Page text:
If you haven’t been introduced to Joan Didion before this must-read list, then by the end of it, you’ll be heading to the nearest bookstore to pick up what will most assuredly be your favorite book to quote or re-read.
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Best Nonfiction Joan Didion Books
Joan Didion’s zenith collection of nonfiction is listed here, whether critics agree or not. Her’s is a fearlessness of authorship, where interesting lives and beautiful stories mingle with what is sometimes miserable or even humiliating.
1. The Year of Magical Thinking
After her husband's sudden death, Didion attempts to make sense of her life in the immediate days and following months. Her flawless, skillful writing guides the reader through description and grief stages using rhythmic wording and authentic emotion. Didion writes:
"Grief is different. Grief has no distance. Grief comes in waves, paroxysms, sudden apprehensions that weaken the knees and blind the eyes and obliterate the dailiness of life."
While praised for her style and authenticity, some readers found that the author’s general lifestyle was unreachable for the average person and therefore unrelatable.
Check out a more in-depth The Year of Magical Thinking book review from our Cake contributor Rev. Nancy Niero for more on this raw and intense look into one widow’s travel through grief.
2. Slouching Towards Bethlehem
Didion's first nonfiction work came budding out of the late ‘60s in a coming-into-her-own story about traveling the sunny west coast observing, writing, and ingesting life. From every essay, especially "Self-Respect," you can pluck any number of beautiful quotes. Such quotes will lock you inside beautiful but indiscriminate truths, offering far more value than any shiny bauble. Here's one to chew on:
"To have that sense of one's intrinsic worth which constitutes self-respect is potentially to have everything: the ability to discriminate, to love and to remain indifferent. To lack, it is to be locked within oneself, paradoxically incapable of either love or indifference."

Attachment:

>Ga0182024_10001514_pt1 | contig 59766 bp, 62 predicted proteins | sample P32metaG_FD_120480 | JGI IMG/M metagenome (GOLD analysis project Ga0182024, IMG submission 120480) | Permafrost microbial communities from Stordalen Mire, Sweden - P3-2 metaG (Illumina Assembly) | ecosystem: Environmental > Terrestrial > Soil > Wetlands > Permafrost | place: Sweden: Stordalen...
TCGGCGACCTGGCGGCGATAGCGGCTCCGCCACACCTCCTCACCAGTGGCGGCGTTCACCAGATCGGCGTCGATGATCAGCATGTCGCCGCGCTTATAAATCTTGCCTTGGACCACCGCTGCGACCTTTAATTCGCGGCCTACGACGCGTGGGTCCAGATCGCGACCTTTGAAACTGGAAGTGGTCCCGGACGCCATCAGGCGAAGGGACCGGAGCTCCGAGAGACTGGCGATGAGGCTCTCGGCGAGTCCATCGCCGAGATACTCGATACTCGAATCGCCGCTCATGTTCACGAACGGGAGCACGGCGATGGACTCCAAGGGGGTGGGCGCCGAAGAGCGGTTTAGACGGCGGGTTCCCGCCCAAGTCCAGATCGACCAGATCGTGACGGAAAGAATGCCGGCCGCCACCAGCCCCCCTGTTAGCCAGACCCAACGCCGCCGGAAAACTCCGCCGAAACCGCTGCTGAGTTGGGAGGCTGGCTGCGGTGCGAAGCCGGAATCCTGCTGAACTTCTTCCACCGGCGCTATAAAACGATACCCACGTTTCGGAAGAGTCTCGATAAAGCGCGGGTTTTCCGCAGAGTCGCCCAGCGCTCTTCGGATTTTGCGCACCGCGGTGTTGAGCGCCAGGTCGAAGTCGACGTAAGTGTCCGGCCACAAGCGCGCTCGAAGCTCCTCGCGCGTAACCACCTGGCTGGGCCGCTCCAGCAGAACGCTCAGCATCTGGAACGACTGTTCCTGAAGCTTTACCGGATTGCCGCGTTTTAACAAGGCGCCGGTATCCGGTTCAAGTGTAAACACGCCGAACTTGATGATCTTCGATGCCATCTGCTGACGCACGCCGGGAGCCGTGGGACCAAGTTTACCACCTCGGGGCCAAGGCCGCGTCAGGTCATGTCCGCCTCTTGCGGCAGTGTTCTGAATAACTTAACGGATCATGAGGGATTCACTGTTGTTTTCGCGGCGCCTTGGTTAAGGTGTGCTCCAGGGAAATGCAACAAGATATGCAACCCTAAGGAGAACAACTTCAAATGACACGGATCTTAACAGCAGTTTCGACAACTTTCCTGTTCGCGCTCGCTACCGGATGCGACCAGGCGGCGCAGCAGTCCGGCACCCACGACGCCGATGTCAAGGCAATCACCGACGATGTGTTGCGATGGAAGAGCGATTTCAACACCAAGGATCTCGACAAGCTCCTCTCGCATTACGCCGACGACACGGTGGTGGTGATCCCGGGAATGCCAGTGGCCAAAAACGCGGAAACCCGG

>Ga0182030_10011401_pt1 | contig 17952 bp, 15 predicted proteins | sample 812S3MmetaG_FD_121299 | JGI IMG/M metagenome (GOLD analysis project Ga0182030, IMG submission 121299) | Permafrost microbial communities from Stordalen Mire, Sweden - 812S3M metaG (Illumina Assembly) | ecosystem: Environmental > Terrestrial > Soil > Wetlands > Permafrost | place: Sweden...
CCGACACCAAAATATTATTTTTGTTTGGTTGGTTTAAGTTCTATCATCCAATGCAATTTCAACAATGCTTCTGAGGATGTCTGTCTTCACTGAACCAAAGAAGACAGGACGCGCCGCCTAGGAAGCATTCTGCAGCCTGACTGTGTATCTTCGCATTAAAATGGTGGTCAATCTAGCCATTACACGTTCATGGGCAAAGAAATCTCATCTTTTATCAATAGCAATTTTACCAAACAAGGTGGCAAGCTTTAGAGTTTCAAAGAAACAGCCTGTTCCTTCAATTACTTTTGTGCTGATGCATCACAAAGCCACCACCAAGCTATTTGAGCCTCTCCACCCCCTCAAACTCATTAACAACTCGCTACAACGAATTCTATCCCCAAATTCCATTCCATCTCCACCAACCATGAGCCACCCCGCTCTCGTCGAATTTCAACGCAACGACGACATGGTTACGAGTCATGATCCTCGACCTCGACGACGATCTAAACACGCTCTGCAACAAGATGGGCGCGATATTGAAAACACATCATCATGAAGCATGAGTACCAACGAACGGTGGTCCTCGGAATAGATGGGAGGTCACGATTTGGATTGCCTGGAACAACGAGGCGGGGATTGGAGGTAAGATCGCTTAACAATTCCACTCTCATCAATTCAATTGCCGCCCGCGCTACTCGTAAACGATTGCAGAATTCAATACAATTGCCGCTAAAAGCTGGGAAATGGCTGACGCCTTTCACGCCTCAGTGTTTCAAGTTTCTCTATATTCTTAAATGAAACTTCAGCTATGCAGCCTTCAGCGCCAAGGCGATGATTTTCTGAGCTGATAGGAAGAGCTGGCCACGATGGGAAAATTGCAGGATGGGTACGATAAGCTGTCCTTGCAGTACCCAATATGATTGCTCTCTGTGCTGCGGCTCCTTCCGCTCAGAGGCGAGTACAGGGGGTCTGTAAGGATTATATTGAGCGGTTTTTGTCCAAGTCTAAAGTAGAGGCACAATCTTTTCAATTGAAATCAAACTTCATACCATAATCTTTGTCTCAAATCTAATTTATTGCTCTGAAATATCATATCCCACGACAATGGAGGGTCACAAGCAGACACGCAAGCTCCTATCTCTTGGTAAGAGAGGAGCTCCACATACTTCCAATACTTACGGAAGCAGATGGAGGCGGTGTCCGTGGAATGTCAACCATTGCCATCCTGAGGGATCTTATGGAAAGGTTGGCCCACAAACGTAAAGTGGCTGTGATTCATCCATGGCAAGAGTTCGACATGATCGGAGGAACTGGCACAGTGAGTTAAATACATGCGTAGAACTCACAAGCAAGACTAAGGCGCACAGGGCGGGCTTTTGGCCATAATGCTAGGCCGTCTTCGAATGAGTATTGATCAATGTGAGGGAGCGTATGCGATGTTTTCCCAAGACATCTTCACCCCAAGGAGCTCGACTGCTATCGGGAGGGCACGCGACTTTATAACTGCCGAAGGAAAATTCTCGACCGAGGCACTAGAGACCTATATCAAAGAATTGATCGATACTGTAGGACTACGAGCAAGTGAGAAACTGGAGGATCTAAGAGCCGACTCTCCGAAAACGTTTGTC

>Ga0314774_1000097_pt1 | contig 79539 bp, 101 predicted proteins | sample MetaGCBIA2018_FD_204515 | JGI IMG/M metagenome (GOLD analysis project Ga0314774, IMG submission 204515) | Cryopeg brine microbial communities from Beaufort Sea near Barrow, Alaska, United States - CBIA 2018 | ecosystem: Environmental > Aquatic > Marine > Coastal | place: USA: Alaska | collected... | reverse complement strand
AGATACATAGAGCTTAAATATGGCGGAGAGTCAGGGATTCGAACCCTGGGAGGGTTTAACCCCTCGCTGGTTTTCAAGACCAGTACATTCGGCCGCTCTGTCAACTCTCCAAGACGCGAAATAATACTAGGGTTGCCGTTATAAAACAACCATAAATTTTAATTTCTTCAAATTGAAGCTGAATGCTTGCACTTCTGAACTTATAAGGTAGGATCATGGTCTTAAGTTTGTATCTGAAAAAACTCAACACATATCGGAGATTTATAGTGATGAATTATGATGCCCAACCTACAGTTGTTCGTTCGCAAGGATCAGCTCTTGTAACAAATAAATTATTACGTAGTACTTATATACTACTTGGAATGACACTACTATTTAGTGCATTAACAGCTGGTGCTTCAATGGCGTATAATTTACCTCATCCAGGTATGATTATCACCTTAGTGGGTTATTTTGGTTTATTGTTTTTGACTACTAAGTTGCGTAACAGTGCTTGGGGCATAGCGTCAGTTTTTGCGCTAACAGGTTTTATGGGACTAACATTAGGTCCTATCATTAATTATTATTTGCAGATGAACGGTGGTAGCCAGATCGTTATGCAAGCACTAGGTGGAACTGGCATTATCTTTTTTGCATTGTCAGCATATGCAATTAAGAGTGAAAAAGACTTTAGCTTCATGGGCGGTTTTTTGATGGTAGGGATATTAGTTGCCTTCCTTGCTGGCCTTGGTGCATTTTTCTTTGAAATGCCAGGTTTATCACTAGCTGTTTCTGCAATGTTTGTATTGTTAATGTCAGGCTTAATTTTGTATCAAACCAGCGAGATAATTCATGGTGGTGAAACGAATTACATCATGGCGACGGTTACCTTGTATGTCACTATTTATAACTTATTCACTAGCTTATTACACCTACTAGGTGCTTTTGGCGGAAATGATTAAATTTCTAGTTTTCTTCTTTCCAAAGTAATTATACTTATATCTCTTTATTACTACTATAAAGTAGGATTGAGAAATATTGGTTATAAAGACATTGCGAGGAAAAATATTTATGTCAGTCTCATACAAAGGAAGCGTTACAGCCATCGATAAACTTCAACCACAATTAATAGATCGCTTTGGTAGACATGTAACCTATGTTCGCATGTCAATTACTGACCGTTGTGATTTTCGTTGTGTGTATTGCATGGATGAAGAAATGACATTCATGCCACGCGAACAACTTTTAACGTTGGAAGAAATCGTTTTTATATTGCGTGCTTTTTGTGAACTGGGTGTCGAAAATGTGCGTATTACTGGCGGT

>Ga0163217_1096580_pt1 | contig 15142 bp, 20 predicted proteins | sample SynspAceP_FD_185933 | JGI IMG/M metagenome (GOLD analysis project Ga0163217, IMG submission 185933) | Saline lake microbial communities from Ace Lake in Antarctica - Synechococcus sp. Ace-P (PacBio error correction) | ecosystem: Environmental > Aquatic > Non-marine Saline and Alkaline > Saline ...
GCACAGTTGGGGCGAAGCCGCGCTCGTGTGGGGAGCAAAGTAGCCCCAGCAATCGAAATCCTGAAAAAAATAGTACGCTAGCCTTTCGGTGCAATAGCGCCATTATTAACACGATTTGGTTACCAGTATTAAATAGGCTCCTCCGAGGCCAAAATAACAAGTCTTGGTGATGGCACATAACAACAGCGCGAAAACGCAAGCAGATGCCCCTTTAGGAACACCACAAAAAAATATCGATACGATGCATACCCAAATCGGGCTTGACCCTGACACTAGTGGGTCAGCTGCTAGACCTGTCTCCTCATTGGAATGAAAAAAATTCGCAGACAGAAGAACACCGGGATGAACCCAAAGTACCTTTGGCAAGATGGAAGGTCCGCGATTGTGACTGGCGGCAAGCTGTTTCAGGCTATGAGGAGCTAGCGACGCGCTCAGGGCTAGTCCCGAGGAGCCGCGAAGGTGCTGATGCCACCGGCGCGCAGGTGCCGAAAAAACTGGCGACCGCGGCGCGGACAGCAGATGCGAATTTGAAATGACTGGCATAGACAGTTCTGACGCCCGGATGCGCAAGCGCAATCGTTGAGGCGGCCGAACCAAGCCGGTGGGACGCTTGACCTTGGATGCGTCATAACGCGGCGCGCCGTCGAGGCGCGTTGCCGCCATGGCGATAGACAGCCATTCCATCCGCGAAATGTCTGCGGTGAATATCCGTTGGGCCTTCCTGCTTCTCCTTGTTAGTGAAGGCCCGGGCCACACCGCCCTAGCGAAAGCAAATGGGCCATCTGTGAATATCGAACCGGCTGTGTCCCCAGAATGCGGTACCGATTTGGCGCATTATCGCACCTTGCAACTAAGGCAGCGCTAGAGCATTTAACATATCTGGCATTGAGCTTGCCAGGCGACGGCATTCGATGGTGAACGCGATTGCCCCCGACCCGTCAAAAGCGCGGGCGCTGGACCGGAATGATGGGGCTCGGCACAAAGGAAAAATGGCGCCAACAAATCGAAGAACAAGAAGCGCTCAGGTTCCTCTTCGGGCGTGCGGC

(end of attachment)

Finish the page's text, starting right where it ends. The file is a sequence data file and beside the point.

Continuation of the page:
Some find her work pretentious at best and unfulfilling at its worst, but the eye and mind see art differently with age. What may be boring homework to a college student one day often becomes one of the most revelatory or best memoirs with time.
3. The White Album
The White Album will help you appreciate the feminist essayist. Didion's flawless use of commas and artful texturing of phrases melodically and effortlessly weave you in and out of a moment in time until she reveals the glorious truth.
"All one's actual apprehension of what it is like to be a woman, the irreconcilable difference of it—that sense of living one's deepest life underwater, that dark involvement with blood and birth and death—could now be declared invalid, unnecessary, one never felt it at all."
The Sixties were a moment of change for women in all landscapes. However, critics suggest that Didion often sacrifices the complex, dusty realities of the everyday or commonplace for the beautiful, contemporary, or fashionable.
4. Blue Nights
Some of Joan Didion's critics decry Blue Nights as selfishly about Didion and those that are the backdrop or wallpaper of her life; people who happen to be famous. She writes:
"I tell you this true story just to prove that I can. That my frailty has not yet reached a point at which I can no longer tell a true story."
Didion doesn't grieve through the eyes of others, nor does she grieve what others have lost. It's impossible to know loss through their lens. Instead, her grief is authentically displayed. After the loss of her husband and partner, grief was already familiar.
Here, you'll find the rawness in the loss of her daughter. And while her writing style seems to spin around into repetition and grief like a conveyor belt, it nonetheless brings you relentless sorrow.
5. Let Me Tell You What I Mean
Didion isn’t for everyone. Her social circle is often off-putting as if to make her experiences inauthentic because someone she knows once had their name in lights. But to brush off these didactic moments of American life as fluff simply for their famous names is to miss out on a piece of history.
In previously unpublished essays, Let Me Tell You What I Mean supports the cultural significance of a writer who’s been part of the fabric of American authorship for decades. She’s humble, recalls humiliating events, and at best offers a vulnerability most are too insecure to share.
If you’re the kind of person who appreciates growth and substance over immediate perfection, this book may be the best read ever.